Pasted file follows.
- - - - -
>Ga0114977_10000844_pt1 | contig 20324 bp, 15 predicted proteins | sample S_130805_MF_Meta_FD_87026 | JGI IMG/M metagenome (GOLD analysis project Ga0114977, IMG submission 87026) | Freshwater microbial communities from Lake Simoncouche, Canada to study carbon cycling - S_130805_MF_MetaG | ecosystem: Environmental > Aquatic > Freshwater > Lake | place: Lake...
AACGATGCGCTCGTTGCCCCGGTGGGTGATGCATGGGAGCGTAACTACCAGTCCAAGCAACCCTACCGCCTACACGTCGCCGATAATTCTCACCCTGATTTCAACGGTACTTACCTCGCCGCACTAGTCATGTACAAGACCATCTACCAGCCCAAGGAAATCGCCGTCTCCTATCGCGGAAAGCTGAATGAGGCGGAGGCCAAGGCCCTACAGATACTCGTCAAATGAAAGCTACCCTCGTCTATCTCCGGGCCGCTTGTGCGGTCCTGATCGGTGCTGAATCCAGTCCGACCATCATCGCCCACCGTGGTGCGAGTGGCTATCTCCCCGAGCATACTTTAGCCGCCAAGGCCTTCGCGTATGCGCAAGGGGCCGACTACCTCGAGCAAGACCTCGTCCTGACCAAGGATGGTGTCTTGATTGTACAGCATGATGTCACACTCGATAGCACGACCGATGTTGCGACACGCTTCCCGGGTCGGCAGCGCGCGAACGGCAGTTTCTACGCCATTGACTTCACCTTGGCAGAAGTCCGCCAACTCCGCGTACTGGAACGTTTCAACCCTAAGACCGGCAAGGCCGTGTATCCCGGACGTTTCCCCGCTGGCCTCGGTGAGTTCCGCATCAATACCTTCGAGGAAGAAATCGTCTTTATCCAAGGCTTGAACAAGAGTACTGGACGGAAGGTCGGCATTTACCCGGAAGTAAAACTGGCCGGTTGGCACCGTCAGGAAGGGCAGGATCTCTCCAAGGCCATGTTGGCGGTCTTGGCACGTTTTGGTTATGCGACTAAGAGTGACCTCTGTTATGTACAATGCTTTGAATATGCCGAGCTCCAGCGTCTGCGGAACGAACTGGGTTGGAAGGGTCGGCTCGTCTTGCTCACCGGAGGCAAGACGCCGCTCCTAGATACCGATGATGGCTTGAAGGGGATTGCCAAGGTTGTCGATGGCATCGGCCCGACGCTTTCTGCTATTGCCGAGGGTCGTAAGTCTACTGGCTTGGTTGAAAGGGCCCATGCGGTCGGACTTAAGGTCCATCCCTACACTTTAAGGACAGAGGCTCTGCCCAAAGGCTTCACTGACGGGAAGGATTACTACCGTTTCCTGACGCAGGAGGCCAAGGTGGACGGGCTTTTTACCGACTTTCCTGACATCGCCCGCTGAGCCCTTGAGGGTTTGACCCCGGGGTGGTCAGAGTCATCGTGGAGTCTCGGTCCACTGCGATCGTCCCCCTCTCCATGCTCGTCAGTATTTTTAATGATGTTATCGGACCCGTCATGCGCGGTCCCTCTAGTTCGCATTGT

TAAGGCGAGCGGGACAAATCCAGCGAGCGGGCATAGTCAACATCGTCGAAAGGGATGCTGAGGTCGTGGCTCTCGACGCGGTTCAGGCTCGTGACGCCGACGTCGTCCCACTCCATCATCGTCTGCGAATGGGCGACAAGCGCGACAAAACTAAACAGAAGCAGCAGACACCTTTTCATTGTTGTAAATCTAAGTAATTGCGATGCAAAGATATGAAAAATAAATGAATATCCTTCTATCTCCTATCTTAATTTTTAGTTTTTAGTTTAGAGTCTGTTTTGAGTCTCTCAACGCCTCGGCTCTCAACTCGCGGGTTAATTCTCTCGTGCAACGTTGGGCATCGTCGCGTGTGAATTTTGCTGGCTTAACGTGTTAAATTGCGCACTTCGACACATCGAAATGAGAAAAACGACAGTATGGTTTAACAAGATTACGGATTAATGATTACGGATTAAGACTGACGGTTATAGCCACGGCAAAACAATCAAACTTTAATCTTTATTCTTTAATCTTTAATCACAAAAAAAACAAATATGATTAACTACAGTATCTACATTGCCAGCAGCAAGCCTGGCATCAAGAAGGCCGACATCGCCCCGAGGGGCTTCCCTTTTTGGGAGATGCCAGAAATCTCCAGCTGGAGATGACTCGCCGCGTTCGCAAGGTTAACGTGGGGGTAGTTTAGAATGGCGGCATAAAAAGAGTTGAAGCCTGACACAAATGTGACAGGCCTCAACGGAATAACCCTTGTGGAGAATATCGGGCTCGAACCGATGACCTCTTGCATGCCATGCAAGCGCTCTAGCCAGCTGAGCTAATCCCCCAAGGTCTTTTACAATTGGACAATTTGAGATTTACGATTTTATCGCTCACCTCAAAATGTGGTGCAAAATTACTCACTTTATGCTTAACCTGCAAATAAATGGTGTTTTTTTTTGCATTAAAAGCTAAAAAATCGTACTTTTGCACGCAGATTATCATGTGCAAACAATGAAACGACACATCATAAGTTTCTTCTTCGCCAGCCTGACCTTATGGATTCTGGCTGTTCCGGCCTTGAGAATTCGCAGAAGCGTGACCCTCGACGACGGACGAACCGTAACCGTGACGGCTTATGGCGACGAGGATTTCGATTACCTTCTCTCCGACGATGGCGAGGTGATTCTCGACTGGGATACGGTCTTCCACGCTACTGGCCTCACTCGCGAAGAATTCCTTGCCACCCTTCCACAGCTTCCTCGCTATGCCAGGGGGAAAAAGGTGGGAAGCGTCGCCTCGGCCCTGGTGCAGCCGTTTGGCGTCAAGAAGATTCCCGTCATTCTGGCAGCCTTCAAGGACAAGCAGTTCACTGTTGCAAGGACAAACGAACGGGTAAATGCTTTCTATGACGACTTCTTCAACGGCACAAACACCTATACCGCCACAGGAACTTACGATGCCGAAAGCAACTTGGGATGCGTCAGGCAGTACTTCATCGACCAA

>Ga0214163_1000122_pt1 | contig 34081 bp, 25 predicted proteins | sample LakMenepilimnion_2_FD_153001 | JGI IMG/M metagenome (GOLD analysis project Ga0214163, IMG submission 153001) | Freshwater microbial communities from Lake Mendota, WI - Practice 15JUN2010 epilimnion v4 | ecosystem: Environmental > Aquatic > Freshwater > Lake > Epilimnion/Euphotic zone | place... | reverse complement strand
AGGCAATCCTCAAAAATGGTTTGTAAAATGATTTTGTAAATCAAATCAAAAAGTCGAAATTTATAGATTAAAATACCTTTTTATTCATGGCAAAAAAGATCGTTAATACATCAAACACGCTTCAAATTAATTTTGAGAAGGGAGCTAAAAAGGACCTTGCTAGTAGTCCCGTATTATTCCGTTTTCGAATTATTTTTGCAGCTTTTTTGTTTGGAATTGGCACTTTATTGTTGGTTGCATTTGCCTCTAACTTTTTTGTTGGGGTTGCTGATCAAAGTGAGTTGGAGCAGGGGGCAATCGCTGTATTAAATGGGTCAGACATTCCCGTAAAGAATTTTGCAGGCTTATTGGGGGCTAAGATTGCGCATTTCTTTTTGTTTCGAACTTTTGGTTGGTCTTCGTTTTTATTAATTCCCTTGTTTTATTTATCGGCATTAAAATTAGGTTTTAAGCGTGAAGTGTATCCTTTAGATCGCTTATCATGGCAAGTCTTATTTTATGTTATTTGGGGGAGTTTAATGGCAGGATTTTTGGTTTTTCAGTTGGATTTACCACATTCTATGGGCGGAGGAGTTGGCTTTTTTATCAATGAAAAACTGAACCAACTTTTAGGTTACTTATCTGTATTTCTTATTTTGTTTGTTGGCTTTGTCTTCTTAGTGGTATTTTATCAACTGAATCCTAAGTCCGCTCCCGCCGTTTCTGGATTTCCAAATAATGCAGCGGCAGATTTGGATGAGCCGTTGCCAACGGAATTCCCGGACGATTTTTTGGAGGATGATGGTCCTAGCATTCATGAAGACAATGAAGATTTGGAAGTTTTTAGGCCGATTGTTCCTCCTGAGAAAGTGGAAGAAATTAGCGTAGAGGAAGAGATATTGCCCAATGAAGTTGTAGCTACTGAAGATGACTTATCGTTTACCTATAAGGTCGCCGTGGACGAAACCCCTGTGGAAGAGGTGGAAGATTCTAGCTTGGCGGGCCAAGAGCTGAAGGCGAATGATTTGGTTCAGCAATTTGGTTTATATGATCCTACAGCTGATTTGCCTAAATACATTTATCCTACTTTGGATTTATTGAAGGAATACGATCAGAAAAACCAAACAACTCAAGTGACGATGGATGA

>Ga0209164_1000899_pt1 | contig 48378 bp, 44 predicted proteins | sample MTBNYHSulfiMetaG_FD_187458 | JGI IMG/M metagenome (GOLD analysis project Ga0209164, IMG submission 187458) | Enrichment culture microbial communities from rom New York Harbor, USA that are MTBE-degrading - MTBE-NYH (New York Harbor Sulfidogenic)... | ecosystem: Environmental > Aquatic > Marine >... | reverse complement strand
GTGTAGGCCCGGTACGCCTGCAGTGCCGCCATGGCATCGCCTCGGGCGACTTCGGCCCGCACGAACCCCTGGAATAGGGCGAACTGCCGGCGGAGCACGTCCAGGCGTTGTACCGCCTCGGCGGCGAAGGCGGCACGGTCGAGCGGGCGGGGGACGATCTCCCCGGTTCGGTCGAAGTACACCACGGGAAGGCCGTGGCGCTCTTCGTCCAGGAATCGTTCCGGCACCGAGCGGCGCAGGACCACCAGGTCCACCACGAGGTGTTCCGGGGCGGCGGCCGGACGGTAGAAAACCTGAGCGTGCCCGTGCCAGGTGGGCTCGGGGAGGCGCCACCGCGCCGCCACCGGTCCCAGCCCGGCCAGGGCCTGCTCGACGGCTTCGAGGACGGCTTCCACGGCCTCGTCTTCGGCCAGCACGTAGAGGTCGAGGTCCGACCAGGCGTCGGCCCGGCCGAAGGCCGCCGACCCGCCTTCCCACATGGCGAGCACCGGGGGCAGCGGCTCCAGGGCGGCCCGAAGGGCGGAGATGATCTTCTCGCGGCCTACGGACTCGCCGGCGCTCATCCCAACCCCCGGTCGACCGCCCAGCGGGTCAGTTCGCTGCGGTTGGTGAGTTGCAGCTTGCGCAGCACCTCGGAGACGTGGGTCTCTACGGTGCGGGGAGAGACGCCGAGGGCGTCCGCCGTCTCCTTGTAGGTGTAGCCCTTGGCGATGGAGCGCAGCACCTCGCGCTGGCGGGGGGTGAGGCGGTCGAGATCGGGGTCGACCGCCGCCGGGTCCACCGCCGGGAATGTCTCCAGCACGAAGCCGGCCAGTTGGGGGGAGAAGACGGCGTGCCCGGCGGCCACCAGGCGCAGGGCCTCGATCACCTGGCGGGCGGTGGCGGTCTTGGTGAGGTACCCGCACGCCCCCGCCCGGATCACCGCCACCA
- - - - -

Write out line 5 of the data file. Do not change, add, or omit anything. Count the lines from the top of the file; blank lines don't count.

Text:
AGGCAATCCTCAAAAATGGTTTGTAAAATGATTTTGTAAATCAAATCAAAAAGTCGAAATTTATAGATTAAAATACCTTTTTATTCATGGCAAAAAAGATCGTTAATACATCAAACACGCTTCAAATTAATTTTGAGAAGGGAGCTAAAAAGGACCTTGCTAGTAGTCCCGTATTATTCCGTTTTCGAATTATTTTTGCAGCTTTTTTGTTTGGAATTGGCACTTTATTGTTGGTTGCATTTGCCTCTAACTTTTTTGTTGGGGTTGCTGATCAAAGTGAGTTGGAGCAGGGGGCAATCGCTGTATTAAATGGGTCAGACATTCCCGTAAAGAATTTTGCAGGCTTATTGGGGGCTAAGATTGCGCATTTCTTTTTGTTTCGAACTTTTGGTTGGTCTTCGTTTTTATTAATTCCCTTGTTTTATTTATCGGCATTAAAATTAGGTTTTAAGCGTGAAGTGTATCCTTTAGATCGCTTATCATGGCAAGTCTTATTTTATGTTATTTGGGGGAGTTTAATGGCAGGATTTTTGGTTTTTCAGTTGGATTTACCACATTCTATGGGCGGAGGAGTTGGCTTTTTTATCAATGAAAAACTGAACCAACTTTTAGGTTACTTATCTGTATTTCTTATTTTGTTTGTTGGCTTTGTCTTCTTAGTGGTATTTTATCAACTGAATCCTAAGTCCGCTCCCGCCGTTTCTGGATTTCCAAATAATGCAGCGGCAGATTTGGATGAGCCGTTGCCAACGGAATTCCCGGACGATTTTTTGGAGGATGATGGTCCTAGCATTCATGAAGACAATGAAGATTTGGAAGTTTTTAGGCCGATTGTTCCTCCTGAGAAAGTGGAAGAAATTAGCGTAGAGGAAGAGATATTGCCCAATGAAGTTGTAGCTACTGAAGATGACTTATCGTTTACCTATAAGGTCGCCGTGGACGAAACCCCTGTGGAAGAGGTGGAAGATTCTAGCTTGGCGGGCCAAGAGCTGAAGGCGAATGATTTGGTTCAGCAATTTGGTTTATATGATCCTACAGCTGATTTGCCTAAATACATTTATCCTACTTTGGATTTATTGAAGGAATACGATCAGAAAAACCAAACAACTCAAGTGACGATGGATGA